- Keep software and systems up to date: One of the most effective ways to protect against cryptoviral extortion is to keep software and systems up to date. This includes installing software patches and updates, as well as upgrading to the latest versions of operating systems and applications, reducing the risk of vulnerabilities being exploited by attackers. In addition, organizations should also regularly review their software and systems to ensure that they are not using any unsupported or outdated applications or operating systems, which may be more susceptible to attacks.
- Implement backup and disaster recovery plans: Another important step in protecting against ransomware is to implement backup and disaster recovery plans. This includes regularly backing up important data and systems, as well as having a plan in place to restore systems and data in the event of a ransomware attack. By doing so, organizations can reduce impact and minimize the need to pay a ransom. Common practice is to ensure that backups are stored off-site and are not connected to the network to reduce the risk of backups being encrypted by advanced malware. Teams will often practice the 3-2-1 system: an original file, an on-site copy of that file on a different medium, and an offsite copy of the file.
- Implement lateral movement protection: Lateral movement protection is a security technique that is designed to prevent cyber attackers from moving from one part of a network to another. This is particularly important for protecting against ransomware, as many ransomware attacks involve lateral movement, where the attacker moves from one part of the network to another to gain access to sensitive data and systems. By doing so, organizations can reduce the risk of ransomware attacks and minimize the impact of a successful attack. This can be achieved through granular network segmentation, firewalls, and access control mechanisms, which help to limit the movement of attackers within the network.
- Adopt microsegmentation: Microsegmentation is a security technique that involves dividing a network into smaller, isolated security zones. This helps to limit the scope of potential security incidents, including ransomware attacks. By adopting microsegmentation, organizations can reduce the risk of lateral movement, where the attacker moves from one part of the network to another, and limit the impact of a successful attack. Microsegmentation can be achieved through virtualization, network security appliances, and software-defined networking (SDN) technologies.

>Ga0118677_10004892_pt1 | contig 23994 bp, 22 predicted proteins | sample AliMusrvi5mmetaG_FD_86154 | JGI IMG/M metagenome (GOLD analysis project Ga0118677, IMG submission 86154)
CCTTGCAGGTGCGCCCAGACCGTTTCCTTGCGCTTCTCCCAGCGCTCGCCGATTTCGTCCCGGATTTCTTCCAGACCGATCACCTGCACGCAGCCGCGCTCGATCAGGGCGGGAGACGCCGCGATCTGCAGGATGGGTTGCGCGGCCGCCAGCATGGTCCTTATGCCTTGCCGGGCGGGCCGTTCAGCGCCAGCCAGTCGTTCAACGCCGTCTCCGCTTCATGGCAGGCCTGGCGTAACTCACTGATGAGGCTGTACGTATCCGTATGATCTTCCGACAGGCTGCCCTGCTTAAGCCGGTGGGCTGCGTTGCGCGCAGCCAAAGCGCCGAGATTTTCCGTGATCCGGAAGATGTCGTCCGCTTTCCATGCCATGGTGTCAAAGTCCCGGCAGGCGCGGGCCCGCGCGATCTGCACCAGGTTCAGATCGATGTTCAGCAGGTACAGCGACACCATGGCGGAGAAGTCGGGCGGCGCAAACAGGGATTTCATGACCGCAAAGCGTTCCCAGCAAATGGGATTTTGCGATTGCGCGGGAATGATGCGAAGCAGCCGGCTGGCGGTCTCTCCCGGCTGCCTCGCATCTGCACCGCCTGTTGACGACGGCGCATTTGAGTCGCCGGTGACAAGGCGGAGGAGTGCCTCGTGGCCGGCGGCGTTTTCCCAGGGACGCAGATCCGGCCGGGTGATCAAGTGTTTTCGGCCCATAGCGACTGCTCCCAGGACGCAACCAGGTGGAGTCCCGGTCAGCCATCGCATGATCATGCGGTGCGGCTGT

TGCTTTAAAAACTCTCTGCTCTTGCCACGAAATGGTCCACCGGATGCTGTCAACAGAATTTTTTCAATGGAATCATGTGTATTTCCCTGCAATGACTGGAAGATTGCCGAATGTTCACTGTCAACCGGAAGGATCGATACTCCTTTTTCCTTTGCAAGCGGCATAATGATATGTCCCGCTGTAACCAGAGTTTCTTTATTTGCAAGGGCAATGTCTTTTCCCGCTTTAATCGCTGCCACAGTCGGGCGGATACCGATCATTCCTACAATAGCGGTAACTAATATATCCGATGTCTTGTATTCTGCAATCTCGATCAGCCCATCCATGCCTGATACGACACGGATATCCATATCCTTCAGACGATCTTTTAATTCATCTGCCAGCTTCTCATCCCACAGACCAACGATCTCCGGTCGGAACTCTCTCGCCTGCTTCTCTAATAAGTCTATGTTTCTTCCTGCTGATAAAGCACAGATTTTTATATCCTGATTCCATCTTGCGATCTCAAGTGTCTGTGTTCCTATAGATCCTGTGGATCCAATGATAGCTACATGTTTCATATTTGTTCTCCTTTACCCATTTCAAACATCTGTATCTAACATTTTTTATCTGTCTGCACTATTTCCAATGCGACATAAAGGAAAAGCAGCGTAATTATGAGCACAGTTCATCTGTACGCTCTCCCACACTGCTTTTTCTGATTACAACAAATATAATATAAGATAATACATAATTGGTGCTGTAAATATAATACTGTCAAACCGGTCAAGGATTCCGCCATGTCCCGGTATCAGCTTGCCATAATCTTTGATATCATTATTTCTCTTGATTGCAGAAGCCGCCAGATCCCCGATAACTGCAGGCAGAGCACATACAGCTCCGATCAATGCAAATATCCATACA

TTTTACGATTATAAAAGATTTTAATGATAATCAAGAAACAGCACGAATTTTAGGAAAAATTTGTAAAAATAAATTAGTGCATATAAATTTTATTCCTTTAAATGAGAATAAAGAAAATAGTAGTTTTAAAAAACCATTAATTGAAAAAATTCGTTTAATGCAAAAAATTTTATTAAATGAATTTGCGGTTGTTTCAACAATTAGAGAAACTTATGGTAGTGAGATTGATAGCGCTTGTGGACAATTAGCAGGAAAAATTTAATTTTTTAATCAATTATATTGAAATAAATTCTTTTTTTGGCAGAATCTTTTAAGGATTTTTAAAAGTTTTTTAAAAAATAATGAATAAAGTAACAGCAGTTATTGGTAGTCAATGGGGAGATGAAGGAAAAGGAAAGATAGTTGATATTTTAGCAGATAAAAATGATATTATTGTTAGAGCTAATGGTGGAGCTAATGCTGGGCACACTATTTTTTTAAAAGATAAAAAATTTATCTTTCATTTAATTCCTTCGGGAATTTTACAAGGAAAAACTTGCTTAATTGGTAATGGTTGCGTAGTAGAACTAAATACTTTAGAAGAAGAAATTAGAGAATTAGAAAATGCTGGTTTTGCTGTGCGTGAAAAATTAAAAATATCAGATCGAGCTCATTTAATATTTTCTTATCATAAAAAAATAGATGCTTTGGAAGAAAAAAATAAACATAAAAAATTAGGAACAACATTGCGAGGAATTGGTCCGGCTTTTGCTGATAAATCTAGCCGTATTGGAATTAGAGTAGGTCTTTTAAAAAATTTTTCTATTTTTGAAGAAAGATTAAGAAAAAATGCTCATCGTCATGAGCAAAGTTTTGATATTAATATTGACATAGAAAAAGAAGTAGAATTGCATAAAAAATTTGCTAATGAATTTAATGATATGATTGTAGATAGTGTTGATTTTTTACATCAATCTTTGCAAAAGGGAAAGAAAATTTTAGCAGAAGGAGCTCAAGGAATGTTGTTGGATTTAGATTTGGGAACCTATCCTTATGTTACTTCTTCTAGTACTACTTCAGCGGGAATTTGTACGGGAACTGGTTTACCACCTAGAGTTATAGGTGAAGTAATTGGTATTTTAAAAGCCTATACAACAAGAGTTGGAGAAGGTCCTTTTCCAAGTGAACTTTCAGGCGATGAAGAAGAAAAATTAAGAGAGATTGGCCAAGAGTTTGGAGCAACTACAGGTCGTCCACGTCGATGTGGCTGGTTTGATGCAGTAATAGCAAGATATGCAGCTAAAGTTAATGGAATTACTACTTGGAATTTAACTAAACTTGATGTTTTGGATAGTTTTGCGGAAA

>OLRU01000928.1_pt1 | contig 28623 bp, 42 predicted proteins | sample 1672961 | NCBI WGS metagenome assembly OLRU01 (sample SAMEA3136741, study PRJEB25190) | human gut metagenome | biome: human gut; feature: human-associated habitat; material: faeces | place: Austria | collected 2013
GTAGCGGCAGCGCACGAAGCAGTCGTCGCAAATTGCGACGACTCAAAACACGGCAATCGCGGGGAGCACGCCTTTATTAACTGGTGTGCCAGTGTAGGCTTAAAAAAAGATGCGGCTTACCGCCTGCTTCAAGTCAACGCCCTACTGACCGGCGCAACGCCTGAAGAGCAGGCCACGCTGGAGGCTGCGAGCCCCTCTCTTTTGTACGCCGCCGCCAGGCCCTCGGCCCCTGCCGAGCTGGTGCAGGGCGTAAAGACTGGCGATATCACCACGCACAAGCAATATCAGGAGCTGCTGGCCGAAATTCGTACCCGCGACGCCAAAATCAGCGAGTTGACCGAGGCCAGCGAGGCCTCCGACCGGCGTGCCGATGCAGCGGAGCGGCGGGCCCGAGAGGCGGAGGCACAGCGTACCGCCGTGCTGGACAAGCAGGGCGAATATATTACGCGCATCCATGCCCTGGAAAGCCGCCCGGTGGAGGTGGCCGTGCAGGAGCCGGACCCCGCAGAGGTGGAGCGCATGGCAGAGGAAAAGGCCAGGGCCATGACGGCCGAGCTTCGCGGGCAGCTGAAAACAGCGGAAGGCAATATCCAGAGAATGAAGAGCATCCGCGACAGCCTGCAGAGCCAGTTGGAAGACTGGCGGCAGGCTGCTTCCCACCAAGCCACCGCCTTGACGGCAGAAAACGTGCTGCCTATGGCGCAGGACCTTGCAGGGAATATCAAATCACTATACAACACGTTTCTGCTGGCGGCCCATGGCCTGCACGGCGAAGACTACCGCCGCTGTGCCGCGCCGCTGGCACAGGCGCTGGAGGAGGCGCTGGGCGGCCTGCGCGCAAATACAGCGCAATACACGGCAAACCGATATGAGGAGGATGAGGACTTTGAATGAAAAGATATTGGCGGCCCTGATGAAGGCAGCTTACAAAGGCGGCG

- Train employees: A further key step in protecting against ransomware is to train employees. Our colleagues are often the first line of defense against ransomware attacks, and it is important that they are aware of the risks and how to identify and report potential attacks. This includes training on safe email and internet practices, helping them to understand the dangers of phishing attacks, and regular security awareness training to keep employees updated on the latest threats.
Ransomware has evolved into a major security threat, causing significant financial losses and disruption for organizations of all sizes. However, by taking a comprehensive approach to security and following the steps outlined in this blog post, organizations can reduce the risk of ransomware attacks and minimize the impact of a successful attack. This includes keeping software and systems up to date, implementing backup and disaster recovery plans, ensuring lateral movement protection, adopting microsegmentation, and training employees.
By prioritizing cybersecurity and adopting a proactive approach, organizations can stay ahead of ransomware threats and protect their sensitive data and systems.